Victims of violence want California courts to prioritize child safety in custody cases

In late February, a Sacramento man shot dead his three young daughters during a court-ordered proctored visit to a church that their mother had asked a judge to authorize.

A Los Angeles man is serving 25 years in prison for choking his 5-year-old son in his car seat in 2017. He admitted one move was to punish his estranged wife, the boy’s mother, who was fighting for all custody.

Earlier this month, a 6-year-old boy and his mother were killed at their Baldwin Park home in a shooting that police say is linked to a domestic dispute with her boyfriend.

In the wake of this and other tragedies, survivors of domestic violence – including the mothers of murdered children – are pushing for reform of California’s family court system when it comes to custody and visitation processes. In numerous cases, they say, judges and arbitrators have dismissed their requests and ignored red flags about abusive spouses and guardians.

Earlier this week, survivors of violent crimes stood alongside Senator Susan Rubio (D-Baldwin Park) outside the Sacramento Capitol to urge courts to better recognize signs of abuse and err on the side of child safety when it comes to child custody deals .

Currently, the court system is too focused on balanced custody for both parents, regardless of whether one parent — usually the father — has a history of domestic abuse and violence, Rubio said.

“The fact is, victims and their children may be at greater risk during the separation than when they have a restraining order,” Rubio said at a news conference Monday. “Their abusers are angry and will do anything to harm them, ruin them, attack them, kill them and even kill their own children in retaliation. The system let them down.”

A Rubio bill making its way through the legislature would require training for judges and other mediators to detect domestic and child abuse and, in some cases, ban forced family reunification services. The bill would also allow California to receive up to $25 million in new federal funding to “priority child safety” in divorce and custody cases.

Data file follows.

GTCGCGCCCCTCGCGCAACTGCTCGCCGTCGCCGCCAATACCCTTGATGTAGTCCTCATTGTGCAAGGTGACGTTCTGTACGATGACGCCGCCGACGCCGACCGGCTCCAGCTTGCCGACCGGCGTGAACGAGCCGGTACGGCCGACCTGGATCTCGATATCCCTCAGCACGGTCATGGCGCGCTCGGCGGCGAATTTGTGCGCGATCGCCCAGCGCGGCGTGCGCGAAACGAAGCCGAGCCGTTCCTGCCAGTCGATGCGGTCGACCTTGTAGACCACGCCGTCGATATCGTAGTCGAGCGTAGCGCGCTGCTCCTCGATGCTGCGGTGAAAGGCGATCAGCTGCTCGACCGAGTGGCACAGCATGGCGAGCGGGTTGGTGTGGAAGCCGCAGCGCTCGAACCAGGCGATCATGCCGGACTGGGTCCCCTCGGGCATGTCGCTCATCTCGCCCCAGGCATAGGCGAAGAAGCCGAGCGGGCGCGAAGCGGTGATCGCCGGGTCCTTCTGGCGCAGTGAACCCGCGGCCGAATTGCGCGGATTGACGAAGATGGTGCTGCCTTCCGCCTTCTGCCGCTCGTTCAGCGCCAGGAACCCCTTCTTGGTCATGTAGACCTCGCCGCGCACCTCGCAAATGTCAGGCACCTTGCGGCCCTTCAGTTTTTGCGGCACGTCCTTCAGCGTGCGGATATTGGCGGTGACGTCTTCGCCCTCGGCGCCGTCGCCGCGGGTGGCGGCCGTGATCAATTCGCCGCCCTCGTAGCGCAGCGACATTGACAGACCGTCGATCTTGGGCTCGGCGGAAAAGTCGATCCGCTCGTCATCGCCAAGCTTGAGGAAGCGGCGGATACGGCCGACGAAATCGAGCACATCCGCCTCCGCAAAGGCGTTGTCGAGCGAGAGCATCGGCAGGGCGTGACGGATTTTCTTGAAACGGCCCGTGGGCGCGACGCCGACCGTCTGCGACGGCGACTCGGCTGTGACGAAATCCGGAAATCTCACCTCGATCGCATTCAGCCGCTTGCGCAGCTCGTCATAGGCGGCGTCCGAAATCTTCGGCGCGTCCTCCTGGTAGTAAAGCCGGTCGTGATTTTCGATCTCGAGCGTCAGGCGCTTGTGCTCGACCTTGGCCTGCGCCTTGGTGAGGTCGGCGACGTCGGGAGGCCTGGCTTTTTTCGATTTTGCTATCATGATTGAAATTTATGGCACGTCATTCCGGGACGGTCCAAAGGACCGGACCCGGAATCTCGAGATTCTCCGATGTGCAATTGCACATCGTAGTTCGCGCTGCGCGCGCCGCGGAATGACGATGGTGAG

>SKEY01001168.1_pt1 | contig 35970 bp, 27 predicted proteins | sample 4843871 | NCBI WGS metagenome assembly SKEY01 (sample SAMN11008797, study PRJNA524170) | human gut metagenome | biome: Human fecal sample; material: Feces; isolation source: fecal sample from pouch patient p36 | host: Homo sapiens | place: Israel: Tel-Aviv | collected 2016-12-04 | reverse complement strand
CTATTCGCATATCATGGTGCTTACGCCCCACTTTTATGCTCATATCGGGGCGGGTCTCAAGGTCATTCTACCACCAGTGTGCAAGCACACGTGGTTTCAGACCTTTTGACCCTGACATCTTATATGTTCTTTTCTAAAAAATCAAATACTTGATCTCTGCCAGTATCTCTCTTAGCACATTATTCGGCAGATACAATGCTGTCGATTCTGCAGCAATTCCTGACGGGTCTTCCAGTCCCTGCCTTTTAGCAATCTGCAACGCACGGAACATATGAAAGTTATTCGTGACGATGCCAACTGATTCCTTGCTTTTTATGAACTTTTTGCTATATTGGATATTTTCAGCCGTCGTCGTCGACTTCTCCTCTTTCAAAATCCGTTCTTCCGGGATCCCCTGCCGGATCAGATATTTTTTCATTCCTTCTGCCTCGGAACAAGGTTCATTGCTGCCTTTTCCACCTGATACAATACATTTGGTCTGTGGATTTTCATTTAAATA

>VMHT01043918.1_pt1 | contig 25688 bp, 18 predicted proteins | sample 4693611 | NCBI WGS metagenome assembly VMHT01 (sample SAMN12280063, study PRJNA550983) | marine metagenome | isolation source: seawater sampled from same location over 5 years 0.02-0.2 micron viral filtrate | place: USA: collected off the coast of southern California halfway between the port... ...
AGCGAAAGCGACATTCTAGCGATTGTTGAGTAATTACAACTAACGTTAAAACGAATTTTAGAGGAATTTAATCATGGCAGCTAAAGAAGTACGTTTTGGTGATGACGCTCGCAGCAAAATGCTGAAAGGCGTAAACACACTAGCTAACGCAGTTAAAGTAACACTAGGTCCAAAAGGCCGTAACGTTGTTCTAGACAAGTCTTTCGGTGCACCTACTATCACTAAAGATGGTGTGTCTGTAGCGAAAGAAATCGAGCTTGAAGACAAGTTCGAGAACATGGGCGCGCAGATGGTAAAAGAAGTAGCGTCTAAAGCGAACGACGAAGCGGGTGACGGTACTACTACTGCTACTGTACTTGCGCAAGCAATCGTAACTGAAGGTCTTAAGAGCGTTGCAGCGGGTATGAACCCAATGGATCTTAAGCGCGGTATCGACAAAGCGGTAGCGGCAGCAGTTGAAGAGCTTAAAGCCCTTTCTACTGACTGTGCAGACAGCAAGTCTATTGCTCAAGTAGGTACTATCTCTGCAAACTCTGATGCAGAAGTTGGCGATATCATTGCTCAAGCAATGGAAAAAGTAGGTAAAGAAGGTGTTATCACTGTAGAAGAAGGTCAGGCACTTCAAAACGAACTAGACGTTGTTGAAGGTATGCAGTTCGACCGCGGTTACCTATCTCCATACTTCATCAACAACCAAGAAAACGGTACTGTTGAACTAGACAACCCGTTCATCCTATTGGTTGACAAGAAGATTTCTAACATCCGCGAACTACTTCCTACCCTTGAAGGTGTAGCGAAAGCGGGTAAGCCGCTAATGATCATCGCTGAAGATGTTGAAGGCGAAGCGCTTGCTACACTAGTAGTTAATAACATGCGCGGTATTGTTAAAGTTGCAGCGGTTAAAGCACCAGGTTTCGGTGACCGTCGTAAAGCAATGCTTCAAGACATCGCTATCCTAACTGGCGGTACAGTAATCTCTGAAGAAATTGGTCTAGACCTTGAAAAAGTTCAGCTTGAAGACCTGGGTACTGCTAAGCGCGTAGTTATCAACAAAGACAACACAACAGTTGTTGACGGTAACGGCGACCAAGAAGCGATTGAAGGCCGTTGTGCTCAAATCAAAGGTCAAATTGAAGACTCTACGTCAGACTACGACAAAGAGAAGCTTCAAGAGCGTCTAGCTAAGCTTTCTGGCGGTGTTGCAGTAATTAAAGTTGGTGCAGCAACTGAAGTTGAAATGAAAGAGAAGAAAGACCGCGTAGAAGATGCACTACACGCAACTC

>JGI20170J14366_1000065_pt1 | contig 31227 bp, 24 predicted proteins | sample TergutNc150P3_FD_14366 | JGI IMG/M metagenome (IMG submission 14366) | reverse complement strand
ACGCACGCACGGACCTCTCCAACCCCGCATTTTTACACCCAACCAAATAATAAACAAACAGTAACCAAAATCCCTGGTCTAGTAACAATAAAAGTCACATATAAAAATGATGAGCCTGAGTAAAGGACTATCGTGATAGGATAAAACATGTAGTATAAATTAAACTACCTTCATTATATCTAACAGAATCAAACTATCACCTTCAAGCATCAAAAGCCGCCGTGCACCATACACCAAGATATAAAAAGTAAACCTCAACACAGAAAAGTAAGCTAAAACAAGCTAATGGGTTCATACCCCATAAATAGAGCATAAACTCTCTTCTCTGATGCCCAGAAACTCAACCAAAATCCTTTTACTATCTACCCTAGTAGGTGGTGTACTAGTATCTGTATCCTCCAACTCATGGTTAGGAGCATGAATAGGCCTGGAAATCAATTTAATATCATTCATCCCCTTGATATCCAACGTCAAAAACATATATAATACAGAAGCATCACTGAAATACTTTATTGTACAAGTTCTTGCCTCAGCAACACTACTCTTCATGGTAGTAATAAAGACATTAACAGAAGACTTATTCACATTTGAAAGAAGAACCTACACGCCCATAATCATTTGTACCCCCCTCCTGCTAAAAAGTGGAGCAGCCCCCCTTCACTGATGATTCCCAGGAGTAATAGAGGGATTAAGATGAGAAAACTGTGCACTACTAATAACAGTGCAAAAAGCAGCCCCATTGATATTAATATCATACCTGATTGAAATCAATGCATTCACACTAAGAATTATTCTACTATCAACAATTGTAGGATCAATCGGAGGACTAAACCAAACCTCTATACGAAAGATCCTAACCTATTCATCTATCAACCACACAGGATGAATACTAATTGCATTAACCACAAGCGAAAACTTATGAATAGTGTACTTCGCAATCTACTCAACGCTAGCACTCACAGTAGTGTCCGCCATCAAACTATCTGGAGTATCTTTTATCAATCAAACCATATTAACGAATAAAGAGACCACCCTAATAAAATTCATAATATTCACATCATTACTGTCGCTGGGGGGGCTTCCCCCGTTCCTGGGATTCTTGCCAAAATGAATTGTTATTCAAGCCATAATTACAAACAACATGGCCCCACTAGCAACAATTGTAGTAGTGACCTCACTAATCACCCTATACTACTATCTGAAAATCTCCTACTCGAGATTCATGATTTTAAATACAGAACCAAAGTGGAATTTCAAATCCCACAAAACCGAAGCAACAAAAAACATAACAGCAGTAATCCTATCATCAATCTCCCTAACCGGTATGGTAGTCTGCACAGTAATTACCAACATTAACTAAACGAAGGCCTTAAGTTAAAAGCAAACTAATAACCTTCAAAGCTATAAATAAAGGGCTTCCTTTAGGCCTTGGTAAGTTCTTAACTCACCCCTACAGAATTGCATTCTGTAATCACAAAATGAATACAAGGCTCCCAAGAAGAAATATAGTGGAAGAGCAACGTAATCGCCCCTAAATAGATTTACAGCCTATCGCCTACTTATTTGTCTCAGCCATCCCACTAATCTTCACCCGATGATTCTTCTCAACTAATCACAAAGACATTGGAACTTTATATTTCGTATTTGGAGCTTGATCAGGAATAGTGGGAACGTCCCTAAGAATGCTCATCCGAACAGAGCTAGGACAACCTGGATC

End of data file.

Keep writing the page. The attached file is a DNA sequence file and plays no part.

SB 616 is known as “Piqui’s Law” in honor of Aramazd Andressian Jr., the 5-year-old affectionately known as Piqui who was killed by his father in 2017.

Speaking tearfully alongside Rubio in Sacramento, his mother, Ana Estevez, said the court denied her request for sole custody of her son because “custody should be shared fairly” and therefore she could not protect him.

“During his confession, he admitted that he hated me and wanted to hurt me. And he did. He hurt me in the deepest and most inhuman way. He took the only thing that mattered most to me in this world – my only child,” Estevez said of her ex-husband. “Being a survivor of a violent crime also carries a life sentence. For me this sentence means having to live my life without my son.”

Since 2008, there have been 851 known cases in the United States of children killed by a parent or guardian during a divorce or separation, according to the Center for Judicial Excellence, a nonprofit in San Rafael, California that advocates for children involved in the family court system .

Kathleen Russell, executive director of the Center for Judicial Excellence, said many cases in which parents kill their children during divorce or custody hearings can be prevented. She advocates a focus on judicial reform and accountability, as has been promoted for the police in recent years.

She pointed to a 2019 report by the California auditor that highlighted various failings by the Commission on Judicial Performance, the only regulatory body responsible for investigating complaints about judges and court handling.

Accountability is particularly important, Russell said, as women are often financially abused in domestic violence situations – meaning they are less likely to be able to find a lawyer during custody hearings.

“The courts just don’t recognize the dangers of domestic violence and child abuse that are so common, and they have that immunity where they can pretty much do whatever they want and not be held accountable,” Russell said . “Children are essentially treated as marital property in family courts, not as people. Children have a right to be safe in their homes and grow into adulthood.”

Rubio also called for better enforcement of restraining orders and stricter rules on child visitations, saying the system has failed people like Ileana Gutierrez, whose daughters, ages 9, 10 and 13, were adopted by their father in Sacramento along with the were gunned down in court – an appointed caretaker assigned to oversee their visits.

The case shed light on the gaps in enforcement, as David Mora – who killed himself after the attack – was able to maintain visits to his children despite a history of documented violence and mental health problems. He was also able to acquire an AR-15 style rifle, which he used to kill his daughters despite gun restrictions for those with restraining orders.

Gutierrez had obtained a restraining order against Mora, which was granted, but the court denied her request for the same for her children.

She stood next to Rubio outside the Capitol on Monday, crying and wringing her hands and wearing a T-shirt with a picture of her smiling daughters Samia, Samantha and Samarah.

“This mom will never see her kids graduate high school, go to college, fall in love and walk down the aisle. She was robbed,” Rubio said of Gutierrez. “I’m not just sad, I’m angry. I’m really angry that our children continue to die at the hands of their abusers.”

https://www.latimes.com/california/story/2022-06-30/victims-of-violence-want-california-courts-to-prioritize-child-safety-in-custody-cases Victims of violence want California courts to prioritize child safety in custody cases

Alley Einstein

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